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Questions & Answers
There is a little barb on the pin you moved. It has to be re-tensioned outward (I use a razor or xacto knife). Gently pry it out just a small amount then insert it into the white connector so that it will click into the slot and lock.
By Rob on May 1, 2018
I believe you can just replace the contact or use one of the other style connections vga for example
By Palmero on May 2, 2018
this should work Portta AV/CVBS Composite S-Video to VGA Mini Converter upscaler support 1080p
By anton f calta on April 13, 2018
If you still have a radio shack near you that would be a good place to start. Otherwise they are cheap you could order another and have a back up. Good luck.
By Auggie on March 7, 2018
I use these to convert video from Commodore Amiga and Commodore 128 (digital RGBI - very similar to CGA) computers for VGA. For the Amiga, a 23-pin to 15-pin cable is required, with the Amiga's CSYNC (pin 10) being fed to the GBS8200's H+V/CSYNC pin. For the Commodore 128 or other CGA devices, an intermediate device … see more I use these to convert video from Commodore Amiga and Commodore 128 (digital RGBI - very similar to CGA) computers for VGA. For the Amiga, a 23-pin to 15-pin cable is required, with the Amiga's CSYNC (pin 10) being fed to the GBS8200's H+V/CSYNC pin. For the Commodore 128 or other CGA devices, an intermediate device (known as a "Video DAC") is required to correct the colors sent to the GBS8200 (this is known as the "yellow/brown and black/dark gray" issue). There are cases available for these boards, if you search for, "Commodore VGA Module." So, for CGA, you would require a Video DAC (BIT-C128, GGLabs CGA2RGB, etc.) AND a GBS8200 and the appropriate 9-pin cable to connect from the CGA device to the DAC, and then connect the DAC to the GBS8200. see less
By W on February 20, 2018
I had the same problem - gave up and got one that works at a local electronics store
By Dave on January 31, 2018
Yes it will. The 5 pin plug posts on the one side labeled R G B take composite HV negative sync on pin 1 in the corner. I think it can be fed in on the gray H wire on the harness too. However, inputs are vga analog level .7v p-p. To run from a TTL 5V p-p like IBM CGA would require a signal level adaptor in addition.
By Larry G. on January 19, 2018
This works with an eight liner or poker board gaming machine.
By Audrey Barnes on January 17, 2018
Are you sure it isn't the monitor that's failing? That is, do you see this behavior with the GBS8200 and another monitor? Also, is the power getting to the GBS8200 consistent?
By W on December 3, 2017
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based on 52 Customer Reviews
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June 20, 2019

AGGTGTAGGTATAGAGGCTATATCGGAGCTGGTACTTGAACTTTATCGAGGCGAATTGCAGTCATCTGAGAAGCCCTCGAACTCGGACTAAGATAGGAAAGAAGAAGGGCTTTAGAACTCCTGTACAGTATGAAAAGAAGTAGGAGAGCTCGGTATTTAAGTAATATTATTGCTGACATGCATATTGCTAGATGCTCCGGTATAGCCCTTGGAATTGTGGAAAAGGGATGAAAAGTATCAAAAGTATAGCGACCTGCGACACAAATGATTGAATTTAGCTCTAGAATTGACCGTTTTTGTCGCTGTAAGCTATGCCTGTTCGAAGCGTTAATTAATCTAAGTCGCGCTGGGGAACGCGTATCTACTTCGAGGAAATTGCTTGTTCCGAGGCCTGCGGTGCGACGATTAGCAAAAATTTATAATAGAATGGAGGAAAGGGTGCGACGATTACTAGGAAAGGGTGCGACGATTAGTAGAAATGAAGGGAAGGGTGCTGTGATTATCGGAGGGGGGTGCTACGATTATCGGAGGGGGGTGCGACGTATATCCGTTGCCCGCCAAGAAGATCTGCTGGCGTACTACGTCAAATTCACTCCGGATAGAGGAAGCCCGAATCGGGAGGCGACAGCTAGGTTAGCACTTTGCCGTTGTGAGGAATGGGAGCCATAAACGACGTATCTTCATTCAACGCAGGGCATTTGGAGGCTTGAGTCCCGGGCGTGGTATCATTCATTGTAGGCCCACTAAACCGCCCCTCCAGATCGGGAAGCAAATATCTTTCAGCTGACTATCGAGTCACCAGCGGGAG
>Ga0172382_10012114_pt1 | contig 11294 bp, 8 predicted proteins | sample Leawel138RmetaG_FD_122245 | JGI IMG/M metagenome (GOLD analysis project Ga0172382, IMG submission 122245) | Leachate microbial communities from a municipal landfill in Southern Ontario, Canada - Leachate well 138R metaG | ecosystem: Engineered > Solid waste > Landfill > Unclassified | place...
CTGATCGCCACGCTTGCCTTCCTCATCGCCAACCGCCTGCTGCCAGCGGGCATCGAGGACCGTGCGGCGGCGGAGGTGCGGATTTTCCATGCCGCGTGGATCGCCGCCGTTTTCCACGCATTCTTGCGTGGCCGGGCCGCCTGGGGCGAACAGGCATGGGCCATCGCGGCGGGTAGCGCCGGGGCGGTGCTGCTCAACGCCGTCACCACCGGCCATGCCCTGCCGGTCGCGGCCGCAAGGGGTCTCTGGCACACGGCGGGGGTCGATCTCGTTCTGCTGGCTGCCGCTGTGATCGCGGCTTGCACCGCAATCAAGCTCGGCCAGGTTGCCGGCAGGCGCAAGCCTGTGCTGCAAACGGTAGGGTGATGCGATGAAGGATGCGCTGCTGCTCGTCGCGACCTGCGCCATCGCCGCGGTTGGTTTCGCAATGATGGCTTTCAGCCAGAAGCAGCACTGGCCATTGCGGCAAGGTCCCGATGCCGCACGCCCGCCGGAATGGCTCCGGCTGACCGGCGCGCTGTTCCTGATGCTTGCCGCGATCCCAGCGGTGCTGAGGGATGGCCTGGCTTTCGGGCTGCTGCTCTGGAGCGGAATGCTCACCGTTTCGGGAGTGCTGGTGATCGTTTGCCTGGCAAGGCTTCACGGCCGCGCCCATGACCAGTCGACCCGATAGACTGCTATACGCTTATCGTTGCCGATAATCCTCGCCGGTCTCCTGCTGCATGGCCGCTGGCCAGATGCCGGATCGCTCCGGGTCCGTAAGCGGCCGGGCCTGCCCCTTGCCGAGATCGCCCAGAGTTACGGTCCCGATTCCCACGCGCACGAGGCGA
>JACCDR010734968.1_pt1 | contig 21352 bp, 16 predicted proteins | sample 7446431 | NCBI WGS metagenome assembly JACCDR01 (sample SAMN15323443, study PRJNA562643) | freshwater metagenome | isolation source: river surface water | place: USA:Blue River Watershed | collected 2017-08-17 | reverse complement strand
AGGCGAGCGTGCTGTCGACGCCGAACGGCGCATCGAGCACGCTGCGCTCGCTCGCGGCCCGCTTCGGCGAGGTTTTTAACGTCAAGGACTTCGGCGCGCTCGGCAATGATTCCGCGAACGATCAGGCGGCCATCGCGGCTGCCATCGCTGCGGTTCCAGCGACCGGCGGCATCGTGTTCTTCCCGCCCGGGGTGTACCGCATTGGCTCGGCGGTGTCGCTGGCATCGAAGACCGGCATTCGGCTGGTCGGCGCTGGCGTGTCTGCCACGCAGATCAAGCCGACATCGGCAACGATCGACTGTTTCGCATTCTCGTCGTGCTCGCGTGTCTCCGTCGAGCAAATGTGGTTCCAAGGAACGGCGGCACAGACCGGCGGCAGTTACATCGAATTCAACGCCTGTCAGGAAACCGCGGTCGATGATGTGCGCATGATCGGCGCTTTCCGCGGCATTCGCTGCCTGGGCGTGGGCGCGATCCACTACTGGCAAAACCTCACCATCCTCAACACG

June 20, 2019
I bought this to be able to use the old Amiga monitors and the newer LCD monitors, it does not have a manual, but YouTube Search can give you a lot of information about how it works. I found the pin information by searching the Amiga GBS 8200 website. I have an old Amiga monitor cable, I just need a 9-pin D-sub connector, some solder and a 5-volt, 2-amp power supply. After doing this work, I install everything on my LCD monitor. Have a very good image Keep in mind that this is just a table without a box. It also needs a 2-volt, 5-volt power supply to power the card.
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December 21, 2017
It's very affordable, and it works for the most part. Once you get the menu settings adjusted to bring in your picture it seems good and solid until you power off your source device sometimes, then next time you turn it on, it may give you a picture, or not. You may have to cycle through the resolution modes and/or powercycle the gbs8200 to get it show a picture again. Slightly annoying, but not the end of the world. For the extremely low price, it's defiantly worth having in your inventory of video adapters for various needs or testing. You may need to use a lm1881 sync stripper in your input feed for this to lock on to the signal, so don't be discouraged if can't get a sync lock without one right away, as you may need to build the circuit or buy one ($20ish either way)... I needed to add the lm1881 for my MSX to sync with the gbs8200 properly, but not with some of the other consoles I've tried. I also have a framemeister xrgb, and yeah the xrgb is way better, has no issues locking on to my MSX without the use of a lm1881 stripper. But those are ~$400 and this ~$20 so no complaints and they can't really be compared as people often try to do, because they have different primary functions and the GBS8200 is essentially Free when you compare the pricing to an XRGB, so they should not ever be compared directly. It has RGB trimmer pots to adjust the colors accordingly but, using a colorbar generator input I found that they did not really need to be messed with, but it's a great addition that you can adjust if required. Bottom line if you are looking at these, you have a use for it, and for around $20 it's worth have around for testing retro computers, consoles, or arcade pcbs. Just keep in mind sources are very different in the sync signals they output and may get varying success with this. Be sure to try combinations of H/V/S inputs both with and without an LM1881 stripper, and different power supplies as well because the board seems to be somewhat picky about the quality and amperage of the psu being used. I'd break it down to 3 stars for the finicky settings/menu and loss of locking on a picture when resetting power on the source input, 4 stars for picture quality once dialed in, and 5 stars for price/value. This is the MOST AFFORDABLE solution for using 15hz rgb on a vga monitor. There is nothing cheaper that is anywhere close to this quality.
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